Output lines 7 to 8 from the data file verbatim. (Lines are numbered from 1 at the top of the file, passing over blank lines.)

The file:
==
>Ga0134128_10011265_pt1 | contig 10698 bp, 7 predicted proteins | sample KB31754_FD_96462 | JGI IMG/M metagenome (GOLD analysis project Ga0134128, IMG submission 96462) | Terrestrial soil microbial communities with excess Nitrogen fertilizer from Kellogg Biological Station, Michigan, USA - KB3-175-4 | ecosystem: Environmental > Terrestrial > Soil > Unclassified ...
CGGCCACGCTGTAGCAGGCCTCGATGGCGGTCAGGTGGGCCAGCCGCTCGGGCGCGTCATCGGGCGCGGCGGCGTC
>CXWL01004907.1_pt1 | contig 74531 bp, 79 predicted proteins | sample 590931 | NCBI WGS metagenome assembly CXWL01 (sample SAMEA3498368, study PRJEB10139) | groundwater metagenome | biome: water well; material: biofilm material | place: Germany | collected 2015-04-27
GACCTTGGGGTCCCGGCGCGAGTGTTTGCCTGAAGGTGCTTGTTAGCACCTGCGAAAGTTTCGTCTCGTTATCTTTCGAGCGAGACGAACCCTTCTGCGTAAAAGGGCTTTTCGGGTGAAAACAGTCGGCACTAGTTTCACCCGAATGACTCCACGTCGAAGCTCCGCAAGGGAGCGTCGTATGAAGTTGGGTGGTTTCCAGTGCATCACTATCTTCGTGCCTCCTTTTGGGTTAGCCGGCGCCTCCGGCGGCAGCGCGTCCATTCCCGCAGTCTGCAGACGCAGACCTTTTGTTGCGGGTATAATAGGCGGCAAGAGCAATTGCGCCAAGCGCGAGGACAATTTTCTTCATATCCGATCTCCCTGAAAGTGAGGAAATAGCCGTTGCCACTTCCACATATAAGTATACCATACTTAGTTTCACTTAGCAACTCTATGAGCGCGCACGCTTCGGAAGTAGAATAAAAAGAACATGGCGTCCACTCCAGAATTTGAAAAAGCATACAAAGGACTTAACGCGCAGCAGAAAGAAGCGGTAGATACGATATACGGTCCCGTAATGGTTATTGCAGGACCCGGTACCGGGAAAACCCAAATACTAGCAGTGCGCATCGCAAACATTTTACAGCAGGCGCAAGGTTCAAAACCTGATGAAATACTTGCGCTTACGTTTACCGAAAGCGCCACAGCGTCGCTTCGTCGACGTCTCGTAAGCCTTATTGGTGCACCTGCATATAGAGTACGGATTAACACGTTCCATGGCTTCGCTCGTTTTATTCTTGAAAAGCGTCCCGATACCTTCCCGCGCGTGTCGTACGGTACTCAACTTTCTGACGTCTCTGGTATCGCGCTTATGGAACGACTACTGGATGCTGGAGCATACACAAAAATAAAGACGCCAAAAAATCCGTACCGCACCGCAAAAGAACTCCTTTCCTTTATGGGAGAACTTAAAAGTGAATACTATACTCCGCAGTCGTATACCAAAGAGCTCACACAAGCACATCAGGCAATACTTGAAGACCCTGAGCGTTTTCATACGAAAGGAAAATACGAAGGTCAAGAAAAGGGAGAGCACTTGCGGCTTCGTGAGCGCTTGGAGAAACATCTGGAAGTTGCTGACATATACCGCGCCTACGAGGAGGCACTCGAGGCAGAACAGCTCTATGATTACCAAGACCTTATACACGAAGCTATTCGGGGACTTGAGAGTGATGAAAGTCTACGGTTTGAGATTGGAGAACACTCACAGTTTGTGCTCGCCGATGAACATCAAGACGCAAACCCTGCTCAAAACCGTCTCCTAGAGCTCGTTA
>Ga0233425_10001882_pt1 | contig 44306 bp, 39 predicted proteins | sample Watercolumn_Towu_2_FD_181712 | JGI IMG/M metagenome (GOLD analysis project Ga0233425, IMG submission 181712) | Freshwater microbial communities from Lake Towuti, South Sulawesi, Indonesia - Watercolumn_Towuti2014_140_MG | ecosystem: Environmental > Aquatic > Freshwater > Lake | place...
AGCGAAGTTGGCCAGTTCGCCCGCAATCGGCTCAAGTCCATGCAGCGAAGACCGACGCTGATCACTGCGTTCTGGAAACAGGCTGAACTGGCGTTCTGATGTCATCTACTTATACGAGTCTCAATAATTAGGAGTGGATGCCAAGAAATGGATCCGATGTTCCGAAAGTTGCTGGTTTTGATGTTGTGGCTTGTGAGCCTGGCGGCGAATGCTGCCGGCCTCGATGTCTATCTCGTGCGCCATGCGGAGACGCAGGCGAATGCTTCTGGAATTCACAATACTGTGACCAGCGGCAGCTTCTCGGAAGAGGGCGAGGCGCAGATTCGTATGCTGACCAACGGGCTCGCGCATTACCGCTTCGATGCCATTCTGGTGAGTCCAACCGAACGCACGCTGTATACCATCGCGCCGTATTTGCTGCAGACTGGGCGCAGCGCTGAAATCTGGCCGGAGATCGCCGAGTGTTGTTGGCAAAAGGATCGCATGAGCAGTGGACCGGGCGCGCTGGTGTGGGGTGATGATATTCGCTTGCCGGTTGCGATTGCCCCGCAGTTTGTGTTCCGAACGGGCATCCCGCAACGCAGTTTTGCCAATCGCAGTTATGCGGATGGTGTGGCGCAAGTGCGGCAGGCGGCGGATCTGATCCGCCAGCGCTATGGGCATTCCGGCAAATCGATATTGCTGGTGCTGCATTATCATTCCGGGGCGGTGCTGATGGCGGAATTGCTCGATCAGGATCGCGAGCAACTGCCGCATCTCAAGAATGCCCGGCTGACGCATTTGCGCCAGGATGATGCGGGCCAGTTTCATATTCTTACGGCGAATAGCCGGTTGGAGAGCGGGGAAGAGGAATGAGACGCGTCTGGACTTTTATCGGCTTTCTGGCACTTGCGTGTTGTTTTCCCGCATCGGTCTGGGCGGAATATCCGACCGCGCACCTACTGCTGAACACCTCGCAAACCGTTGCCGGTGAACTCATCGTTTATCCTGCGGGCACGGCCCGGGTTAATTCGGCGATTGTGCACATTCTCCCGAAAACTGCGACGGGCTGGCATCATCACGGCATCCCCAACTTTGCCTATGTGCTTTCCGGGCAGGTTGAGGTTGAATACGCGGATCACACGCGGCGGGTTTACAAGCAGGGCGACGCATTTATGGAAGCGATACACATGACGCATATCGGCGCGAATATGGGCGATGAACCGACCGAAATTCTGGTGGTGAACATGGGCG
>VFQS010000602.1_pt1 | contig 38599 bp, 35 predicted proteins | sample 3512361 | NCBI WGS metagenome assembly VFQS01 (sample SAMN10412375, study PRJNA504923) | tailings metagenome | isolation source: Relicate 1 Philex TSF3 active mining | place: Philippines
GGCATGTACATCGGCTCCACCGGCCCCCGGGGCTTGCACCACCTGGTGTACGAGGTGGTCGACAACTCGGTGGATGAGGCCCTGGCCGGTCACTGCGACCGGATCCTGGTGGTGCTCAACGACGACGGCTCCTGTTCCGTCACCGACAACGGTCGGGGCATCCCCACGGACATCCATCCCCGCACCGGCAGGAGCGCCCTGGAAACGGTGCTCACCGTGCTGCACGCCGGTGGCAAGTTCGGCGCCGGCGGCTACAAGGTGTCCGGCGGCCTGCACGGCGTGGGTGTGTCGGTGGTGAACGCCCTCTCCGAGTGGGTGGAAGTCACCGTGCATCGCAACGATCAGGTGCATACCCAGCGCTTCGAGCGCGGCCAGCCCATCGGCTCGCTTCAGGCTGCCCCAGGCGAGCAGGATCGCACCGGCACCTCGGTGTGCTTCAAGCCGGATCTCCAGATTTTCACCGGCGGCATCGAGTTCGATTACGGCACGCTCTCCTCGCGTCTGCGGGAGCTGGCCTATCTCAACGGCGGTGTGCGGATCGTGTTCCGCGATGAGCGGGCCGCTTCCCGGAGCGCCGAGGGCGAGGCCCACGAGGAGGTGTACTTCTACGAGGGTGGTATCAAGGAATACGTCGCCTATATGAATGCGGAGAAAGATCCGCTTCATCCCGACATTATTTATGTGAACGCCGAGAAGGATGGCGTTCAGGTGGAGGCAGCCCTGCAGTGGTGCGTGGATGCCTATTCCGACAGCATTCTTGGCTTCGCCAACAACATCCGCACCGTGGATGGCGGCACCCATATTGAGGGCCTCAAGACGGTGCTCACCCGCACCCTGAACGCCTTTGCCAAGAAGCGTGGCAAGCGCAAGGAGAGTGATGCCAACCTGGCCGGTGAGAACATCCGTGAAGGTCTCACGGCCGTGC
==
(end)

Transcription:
>VFQS010000602.1_pt1 | contig 38599 bp, 35 predicted proteins | sample 3512361 | NCBI WGS metagenome assembly VFQS01 (sample SAMN10412375, study PRJNA504923) | tailings metagenome | isolation source: Relicate 1 Philex TSF3 active mining | place: Philippines
GGCATGTACATCGGCTCCACCGGCCCCCGGGGCTTGCACCACCTGGTGTACGAGGTGGTCGACAACTCGGTGGATGAGGCCCTGGCCGGTCACTGCGACCGGATCCTGGTGGTGCTCAACGACGACGGCTCCTGTTCCGTCACCGACAACGGTCGGGGCATCCCCACGGACATCCATCCCCGCACCGGCAGGAGCGCCCTGGAAACGGTGCTCACCGTGCTGCACGCCGGTGGCAAGTTCGGCGCCGGCGGCTACAAGGTGTCCGGCGGCCTGCACGGCGTGGGTGTGTCGGTGGTGAACGCCCTCTCCGAGTGGGTGGAAGTCACCGTGCATCGCAACGATCAGGTGCATACCCAGCGCTTCGAGCGCGGCCAGCCCATCGGCTCGCTTCAGGCTGCCCCAGGCGAGCAGGATCGCACCGGCACCTCGGTGTGCTTCAAGCCGGATCTCCAGATTTTCACCGGCGGCATCGAGTTCGATTACGGCACGCTCTCCTCGCGTCTGCGGGAGCTGGCCTATCTCAACGGCGGTGTGCGGATCGTGTTCCGCGATGAGCGGGCCGCTTCCCGGAGCGCCGAGGGCGAGGCCCACGAGGAGGTGTACTTCTACGAGGGTGGTATCAAGGAATACGTCGCCTATATGAATGCGGAGAAAGATCCGCTTCATCCCGACATTATTTATGTGAACGCCGAGAAGGATGGCGTTCAGGTGGAGGCAGCCCTGCAGTGGTGCGTGGATGCCTATTCCGACAGCATTCTTGGCTTCGCCAACAACATCCGCACCGTGGATGGCGGCACCCATATTGAGGGCCTCAAGACGGTGCTCACCCGCACCCTGAACGCCTTTGCCAAGAAGCGTGGCAAGCGCAAGGAGAGTGATGCCAACCTGGCCGGTGAGAACATCCGTGAAGGTCTCACGGCCGTGC